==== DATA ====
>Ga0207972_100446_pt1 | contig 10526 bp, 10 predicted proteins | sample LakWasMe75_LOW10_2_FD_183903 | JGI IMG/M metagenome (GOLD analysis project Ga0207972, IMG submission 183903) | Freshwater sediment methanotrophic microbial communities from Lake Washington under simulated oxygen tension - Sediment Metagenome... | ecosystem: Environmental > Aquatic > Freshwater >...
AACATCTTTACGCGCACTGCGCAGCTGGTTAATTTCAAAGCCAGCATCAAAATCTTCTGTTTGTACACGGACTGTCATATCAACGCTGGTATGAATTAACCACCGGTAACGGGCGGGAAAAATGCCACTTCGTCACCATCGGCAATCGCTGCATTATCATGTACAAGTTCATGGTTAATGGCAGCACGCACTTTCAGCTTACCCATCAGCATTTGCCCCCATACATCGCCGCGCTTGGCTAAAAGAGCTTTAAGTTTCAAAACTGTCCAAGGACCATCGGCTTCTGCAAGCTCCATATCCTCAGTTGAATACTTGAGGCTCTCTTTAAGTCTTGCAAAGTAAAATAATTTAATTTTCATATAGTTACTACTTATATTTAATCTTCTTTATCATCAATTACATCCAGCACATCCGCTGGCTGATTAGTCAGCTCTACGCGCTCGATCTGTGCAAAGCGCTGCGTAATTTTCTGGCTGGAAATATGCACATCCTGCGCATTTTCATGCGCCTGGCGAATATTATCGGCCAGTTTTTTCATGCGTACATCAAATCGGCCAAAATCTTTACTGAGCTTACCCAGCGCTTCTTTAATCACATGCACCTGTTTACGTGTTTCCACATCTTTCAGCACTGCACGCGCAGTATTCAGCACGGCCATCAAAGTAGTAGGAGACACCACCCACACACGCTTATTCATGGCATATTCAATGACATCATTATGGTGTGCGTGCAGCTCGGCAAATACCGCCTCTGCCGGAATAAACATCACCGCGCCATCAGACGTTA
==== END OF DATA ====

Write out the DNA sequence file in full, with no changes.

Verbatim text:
>Ga0207972_100446_pt1 | contig 10526 bp, 10 predicted proteins | sample LakWasMe75_LOW10_2_FD_183903 | JGI IMG/M metagenome (GOLD analysis project Ga0207972, IMG submission 183903) | Freshwater sediment methanotrophic microbial communities from Lake Washington under simulated oxygen tension - Sediment Metagenome... | ecosystem: Environmental > Aquatic > Freshwater >...
AACATCTTTACGCGCACTGCGCAGCTGGTTAATTTCAAAGCCAGCATCAAAATCTTCTGTTTGTACACGGACTGTCATATCAACGCTGGTATGAATTAACCACCGGTAACGGGCGGGAAAAATGCCACTTCGTCACCATCGGCAATCGCTGCATTATCATGTACAAGTTCATGGTTAATGGCAGCACGCACTTTCAGCTTACCCATCAGCATTTGCCCCCATACATCGCCGCGCTTGGCTAAAAGAGCTTTAAGTTTCAAAACTGTCCAAGGACCATCGGCTTCTGCAAGCTCCATATCCTCAGTTGAATACTTGAGGCTCTCTTTAAGTCTTGCAAAGTAAAATAATTTAATTTTCATATAGTTACTACTTATATTTAATCTTCTTTATCATCAATTACATCCAGCACATCCGCTGGCTGATTAGTCAGCTCTACGCGCTCGATCTGTGCAAAGCGCTGCGTAATTTTCTGGCTGGAAATATGCACATCCTGCGCATTTTCATGCGCCTGGCGAATATTATCGGCCAGTTTTTTCATGCGTACATCAAATCGGCCAAAATCTTTACTGAGCTTACCCAGCGCTTCTTTAATCACATGCACCTGTTTACGTGTTTCCACATCTTTCAGCACTGCACGCGCAGTATTCAGCACGGCCATCAAAGTAGTAGGAGACACCACCCACACACGCTTATTCATGGCATATTCAATGACATCATTATGGTGTGCGTGCAGCTCGGCAAATACCGCCTCTGCCGGAATAAACATCACCGCGCCATCAGACGTTA